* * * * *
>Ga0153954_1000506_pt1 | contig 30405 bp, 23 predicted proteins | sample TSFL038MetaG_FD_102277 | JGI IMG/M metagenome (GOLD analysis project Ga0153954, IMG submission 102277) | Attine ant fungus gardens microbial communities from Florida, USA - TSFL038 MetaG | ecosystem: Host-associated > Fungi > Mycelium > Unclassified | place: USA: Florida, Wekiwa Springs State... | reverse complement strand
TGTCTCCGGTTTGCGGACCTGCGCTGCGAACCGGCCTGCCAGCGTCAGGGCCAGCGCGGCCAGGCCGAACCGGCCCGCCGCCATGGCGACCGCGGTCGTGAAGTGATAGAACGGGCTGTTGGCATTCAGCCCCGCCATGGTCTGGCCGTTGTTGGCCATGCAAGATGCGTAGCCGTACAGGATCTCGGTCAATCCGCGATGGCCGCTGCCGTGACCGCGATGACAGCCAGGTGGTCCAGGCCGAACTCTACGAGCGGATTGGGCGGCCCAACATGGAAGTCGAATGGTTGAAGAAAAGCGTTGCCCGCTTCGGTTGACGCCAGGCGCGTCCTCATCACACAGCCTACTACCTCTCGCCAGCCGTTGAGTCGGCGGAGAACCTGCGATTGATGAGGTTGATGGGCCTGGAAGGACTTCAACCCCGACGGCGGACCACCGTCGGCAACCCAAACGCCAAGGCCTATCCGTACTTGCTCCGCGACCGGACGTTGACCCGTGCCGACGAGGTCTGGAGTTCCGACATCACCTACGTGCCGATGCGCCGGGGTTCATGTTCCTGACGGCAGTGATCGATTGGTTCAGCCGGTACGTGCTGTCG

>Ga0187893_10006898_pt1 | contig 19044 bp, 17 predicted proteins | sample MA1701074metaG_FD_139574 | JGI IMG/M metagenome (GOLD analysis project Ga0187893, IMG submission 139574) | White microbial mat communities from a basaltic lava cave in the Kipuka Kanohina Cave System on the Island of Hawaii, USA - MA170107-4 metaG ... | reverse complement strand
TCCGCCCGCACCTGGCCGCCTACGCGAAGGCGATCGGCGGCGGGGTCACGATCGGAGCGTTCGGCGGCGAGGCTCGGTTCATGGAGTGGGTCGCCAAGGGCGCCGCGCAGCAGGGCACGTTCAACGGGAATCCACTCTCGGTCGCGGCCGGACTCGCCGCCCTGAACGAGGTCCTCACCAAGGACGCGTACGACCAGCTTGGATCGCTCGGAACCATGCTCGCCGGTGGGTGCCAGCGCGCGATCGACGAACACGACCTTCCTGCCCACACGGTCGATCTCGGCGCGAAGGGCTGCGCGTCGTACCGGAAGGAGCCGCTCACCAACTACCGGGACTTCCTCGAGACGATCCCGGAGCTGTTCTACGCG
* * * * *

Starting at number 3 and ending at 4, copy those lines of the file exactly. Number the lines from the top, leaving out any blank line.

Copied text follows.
>Ga0187893_10006898_pt1 | contig 19044 bp, 17 predicted proteins | sample MA1701074metaG_FD_139574 | JGI IMG/M metagenome (GOLD analysis project Ga0187893, IMG submission 139574) | White microbial mat communities from a basaltic lava cave in the Kipuka Kanohina Cave System on the Island of Hawaii, USA - MA170107-4 metaG ... | reverse complement strand
TCCGCCCGCACCTGGCCGCCTACGCGAAGGCGATCGGCGGCGGGGTCACGATCGGAGCGTTCGGCGGCGAGGCTCGGTTCATGGAGTGGGTCGCCAAGGGCGCCGCGCAGCAGGGCACGTTCAACGGGAATCCACTCTCGGTCGCGGCCGGACTCGCCGCCCTGAACGAGGTCCTCACCAAGGACGCGTACGACCAGCTTGGATCGCTCGGAACCATGCTCGCCGGTGGGTGCCAGCGCGCGATCGACGAACACGACCTTCCTGCCCACACGGTCGATCTCGGCGCGAAGGGCTGCGCGTCGTACCGGAAGGAGCCGCTCACCAACTACCGGGACTTCCTCGAGACGATCCCGGAGCTGTTCTACGCG